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Bowel Retraining

Bowel Retraining

  • Rectum and Anus


Bowel retraining is a method in which a person relearns to have regular bowel movements.

Who is a candidate for the procedure?

Bowel retraining may help people who have constipation or bowel incontinence. When a person is constipated, he or she has a hard time moving his or her bowels. Bowel incontinence is just the opposite. With this condition, a person has little or no control over the release of bowel movements.
People who have had an illness or injury may have changes in their ability to control their bowels. Some medications, including many pain medications, can cause constipation.
Women who have had childbirth can develop pelvic structure problems that can make passing stool difficult.
Damage to certain nerves can cause loss of control. Some people may lose awareness of the need to go to the toilet.

How is the procedure performed?

There are several different methods for bowel retraining. These methods can often help people with a variety of conditions that lead to the problem. It is not a substitute for other forms of treatment because it does not cure the reason the problem occurred.
Bowel retraining may improve the effectiveness of other treatments or may be the only care that is needed. The main goal of bowel retraining is to produce regular bowel movements and reduce the need for medication and surgery. The diet should have enough fiber and fluids to promote soft, bulky stools. Whole grains, fruits and vegetables are good sources of fiber.
At least two quarts of fluid a day are advised. Diet supplements containing psyllium may add bulk to the stool and further promote well formed stools.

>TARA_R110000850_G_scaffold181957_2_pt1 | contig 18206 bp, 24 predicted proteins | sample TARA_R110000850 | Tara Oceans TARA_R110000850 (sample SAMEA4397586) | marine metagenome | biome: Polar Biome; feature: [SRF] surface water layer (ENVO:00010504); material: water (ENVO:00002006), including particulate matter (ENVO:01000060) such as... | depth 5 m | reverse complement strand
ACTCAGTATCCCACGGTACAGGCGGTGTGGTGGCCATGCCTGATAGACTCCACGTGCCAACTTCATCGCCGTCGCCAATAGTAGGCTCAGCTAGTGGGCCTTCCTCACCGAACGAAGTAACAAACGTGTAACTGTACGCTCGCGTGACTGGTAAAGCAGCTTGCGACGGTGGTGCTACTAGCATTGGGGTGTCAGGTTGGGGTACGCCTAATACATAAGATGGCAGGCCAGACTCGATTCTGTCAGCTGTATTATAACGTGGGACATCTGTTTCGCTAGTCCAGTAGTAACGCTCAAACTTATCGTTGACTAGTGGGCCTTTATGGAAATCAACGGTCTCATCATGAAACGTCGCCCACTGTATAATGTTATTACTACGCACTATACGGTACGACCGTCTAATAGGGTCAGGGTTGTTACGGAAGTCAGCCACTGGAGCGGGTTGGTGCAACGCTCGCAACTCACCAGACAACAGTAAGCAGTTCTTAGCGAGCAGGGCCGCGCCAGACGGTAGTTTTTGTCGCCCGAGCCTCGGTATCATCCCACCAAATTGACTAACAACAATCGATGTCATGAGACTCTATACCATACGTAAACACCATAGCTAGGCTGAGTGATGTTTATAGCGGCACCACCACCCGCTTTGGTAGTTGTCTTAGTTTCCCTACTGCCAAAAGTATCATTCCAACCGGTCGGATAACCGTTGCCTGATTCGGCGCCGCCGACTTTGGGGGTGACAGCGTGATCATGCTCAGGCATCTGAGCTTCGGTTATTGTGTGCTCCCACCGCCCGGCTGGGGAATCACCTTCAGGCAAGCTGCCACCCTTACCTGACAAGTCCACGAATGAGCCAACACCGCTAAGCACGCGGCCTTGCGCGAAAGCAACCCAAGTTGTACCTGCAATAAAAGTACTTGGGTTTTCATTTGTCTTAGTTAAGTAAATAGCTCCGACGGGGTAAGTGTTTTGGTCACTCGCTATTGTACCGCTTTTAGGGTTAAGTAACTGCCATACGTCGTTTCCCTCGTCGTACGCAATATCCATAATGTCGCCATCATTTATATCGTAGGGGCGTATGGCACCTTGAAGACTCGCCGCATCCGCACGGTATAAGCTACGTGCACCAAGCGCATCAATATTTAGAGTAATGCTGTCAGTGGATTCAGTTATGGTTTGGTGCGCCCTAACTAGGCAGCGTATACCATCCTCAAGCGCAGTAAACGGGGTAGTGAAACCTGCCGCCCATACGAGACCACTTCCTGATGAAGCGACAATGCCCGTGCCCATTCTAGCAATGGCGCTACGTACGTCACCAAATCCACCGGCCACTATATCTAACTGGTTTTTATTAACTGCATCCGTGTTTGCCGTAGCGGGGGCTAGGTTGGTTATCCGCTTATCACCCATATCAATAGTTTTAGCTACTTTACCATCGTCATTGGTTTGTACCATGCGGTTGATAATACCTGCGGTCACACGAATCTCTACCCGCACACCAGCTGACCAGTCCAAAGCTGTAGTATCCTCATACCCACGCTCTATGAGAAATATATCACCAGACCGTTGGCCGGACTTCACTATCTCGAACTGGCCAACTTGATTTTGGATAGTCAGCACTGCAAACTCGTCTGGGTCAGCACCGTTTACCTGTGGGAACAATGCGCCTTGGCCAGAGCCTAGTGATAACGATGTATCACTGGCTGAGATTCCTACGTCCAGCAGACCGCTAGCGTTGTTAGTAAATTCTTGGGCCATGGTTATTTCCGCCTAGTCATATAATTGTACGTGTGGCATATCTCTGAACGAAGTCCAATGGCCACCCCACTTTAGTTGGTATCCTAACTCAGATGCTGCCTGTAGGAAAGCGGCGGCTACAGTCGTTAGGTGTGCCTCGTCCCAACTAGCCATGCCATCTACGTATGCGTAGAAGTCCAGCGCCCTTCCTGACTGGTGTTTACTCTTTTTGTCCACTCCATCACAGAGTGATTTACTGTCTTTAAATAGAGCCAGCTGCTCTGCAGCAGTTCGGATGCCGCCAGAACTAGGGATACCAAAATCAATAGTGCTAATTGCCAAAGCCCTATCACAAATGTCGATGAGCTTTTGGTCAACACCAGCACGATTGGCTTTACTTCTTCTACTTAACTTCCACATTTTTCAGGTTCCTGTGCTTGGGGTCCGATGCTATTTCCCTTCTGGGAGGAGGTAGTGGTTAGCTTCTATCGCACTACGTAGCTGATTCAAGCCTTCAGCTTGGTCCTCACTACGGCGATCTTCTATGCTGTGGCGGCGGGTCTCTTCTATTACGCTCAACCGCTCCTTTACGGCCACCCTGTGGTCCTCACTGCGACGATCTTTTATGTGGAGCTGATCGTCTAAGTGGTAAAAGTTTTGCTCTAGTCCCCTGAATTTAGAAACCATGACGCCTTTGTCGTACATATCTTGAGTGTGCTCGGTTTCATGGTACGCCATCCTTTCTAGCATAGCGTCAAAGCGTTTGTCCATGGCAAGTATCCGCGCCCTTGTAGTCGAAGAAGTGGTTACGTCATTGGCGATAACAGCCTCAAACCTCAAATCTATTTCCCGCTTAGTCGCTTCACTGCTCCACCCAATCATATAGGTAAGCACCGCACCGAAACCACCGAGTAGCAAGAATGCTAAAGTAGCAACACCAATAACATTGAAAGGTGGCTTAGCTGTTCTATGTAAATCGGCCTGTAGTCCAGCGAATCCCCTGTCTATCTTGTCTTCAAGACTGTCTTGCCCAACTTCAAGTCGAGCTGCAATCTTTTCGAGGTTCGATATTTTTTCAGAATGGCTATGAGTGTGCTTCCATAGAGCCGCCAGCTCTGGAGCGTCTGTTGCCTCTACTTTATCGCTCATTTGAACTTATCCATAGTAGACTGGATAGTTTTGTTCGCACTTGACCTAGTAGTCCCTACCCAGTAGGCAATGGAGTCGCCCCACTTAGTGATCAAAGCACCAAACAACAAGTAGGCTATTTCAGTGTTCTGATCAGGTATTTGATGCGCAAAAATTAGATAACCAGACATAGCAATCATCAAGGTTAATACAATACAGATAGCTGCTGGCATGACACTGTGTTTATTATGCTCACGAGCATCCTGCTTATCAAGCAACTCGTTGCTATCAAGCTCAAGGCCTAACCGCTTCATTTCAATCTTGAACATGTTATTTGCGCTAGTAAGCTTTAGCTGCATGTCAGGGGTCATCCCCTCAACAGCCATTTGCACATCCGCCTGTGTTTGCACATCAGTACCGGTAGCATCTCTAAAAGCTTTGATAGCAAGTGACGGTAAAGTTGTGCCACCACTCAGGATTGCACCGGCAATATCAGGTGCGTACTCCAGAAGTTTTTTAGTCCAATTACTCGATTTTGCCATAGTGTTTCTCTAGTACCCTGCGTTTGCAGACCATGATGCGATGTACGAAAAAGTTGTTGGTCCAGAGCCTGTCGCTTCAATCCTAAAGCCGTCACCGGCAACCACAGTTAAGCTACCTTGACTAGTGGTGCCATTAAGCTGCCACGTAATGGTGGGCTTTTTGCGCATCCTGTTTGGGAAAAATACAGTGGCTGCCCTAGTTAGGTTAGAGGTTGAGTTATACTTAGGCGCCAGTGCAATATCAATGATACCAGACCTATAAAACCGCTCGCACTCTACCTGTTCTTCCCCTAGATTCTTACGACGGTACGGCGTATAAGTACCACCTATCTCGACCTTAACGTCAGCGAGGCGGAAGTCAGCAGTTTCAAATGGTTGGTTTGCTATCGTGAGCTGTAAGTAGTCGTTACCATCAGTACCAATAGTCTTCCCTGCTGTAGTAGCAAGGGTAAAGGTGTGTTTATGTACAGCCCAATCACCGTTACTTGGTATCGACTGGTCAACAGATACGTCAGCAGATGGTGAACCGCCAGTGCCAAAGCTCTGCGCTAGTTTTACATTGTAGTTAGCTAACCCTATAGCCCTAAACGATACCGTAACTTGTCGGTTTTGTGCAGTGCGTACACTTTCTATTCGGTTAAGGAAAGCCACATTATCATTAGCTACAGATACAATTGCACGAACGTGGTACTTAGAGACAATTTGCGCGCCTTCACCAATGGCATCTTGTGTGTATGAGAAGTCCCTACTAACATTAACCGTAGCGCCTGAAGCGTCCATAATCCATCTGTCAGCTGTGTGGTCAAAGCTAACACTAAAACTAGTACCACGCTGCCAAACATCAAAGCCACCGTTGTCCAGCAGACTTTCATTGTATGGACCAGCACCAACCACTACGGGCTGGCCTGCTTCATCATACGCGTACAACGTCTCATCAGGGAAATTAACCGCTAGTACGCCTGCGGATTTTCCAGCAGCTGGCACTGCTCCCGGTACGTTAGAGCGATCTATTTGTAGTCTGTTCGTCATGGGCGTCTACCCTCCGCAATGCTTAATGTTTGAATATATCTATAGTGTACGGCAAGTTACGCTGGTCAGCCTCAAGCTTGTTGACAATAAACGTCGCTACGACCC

A person should set aside time for daily bowel movements. The best time is 5 to 45 minutes after a meal, since eating stimulates the bowels. This routine often encourages the person to pay attention to the body's signals. Trying to have a bowel movement about the same time each day helps train the bowel to empty regularly.
For people with nerve damage or certain other conditions, bowel movements can also be brought on by stimulating the rectum with a gloved finger. The tip of a gloved finger that has been coated with lubricant can be inserted into the anus and moved in a circular motion.
Sometimes a glycerin suppository or small enema may also help to get the bowels moving. This technique should only be used on the advice of a health care professional.
Care must be taken to prevent tearing the fagile tissue inside the rectum. The preferable position for a bowel movement is sitting down with a normal posture if possible. Reading may help a person relax, which can aid a bowel movement. While the stool is being expelled, a person should try to relax the anal opening, and gently squeeze the stomach muscles. This increases the pressure in the abdomen, helping to empty the bowel.
A consistent pattern is the key to success of a bowel retraining program. Within a few weeks, many persons are able to establish regular bowel movements. More advanced techniques include exercises to strengthen the pelvic and rectal muscles and biofeedback. Biofeedback is a way of providing feedback, often by sight or sound, about a bodily function. For instance, a buzzer may go off every time the anus muscle contracts. A person can often learn to keep the buzzer from going off by relaxing the muscles of the anus.


Gastroinestinal and Liver Disease, 1998, Sleisenger et al.

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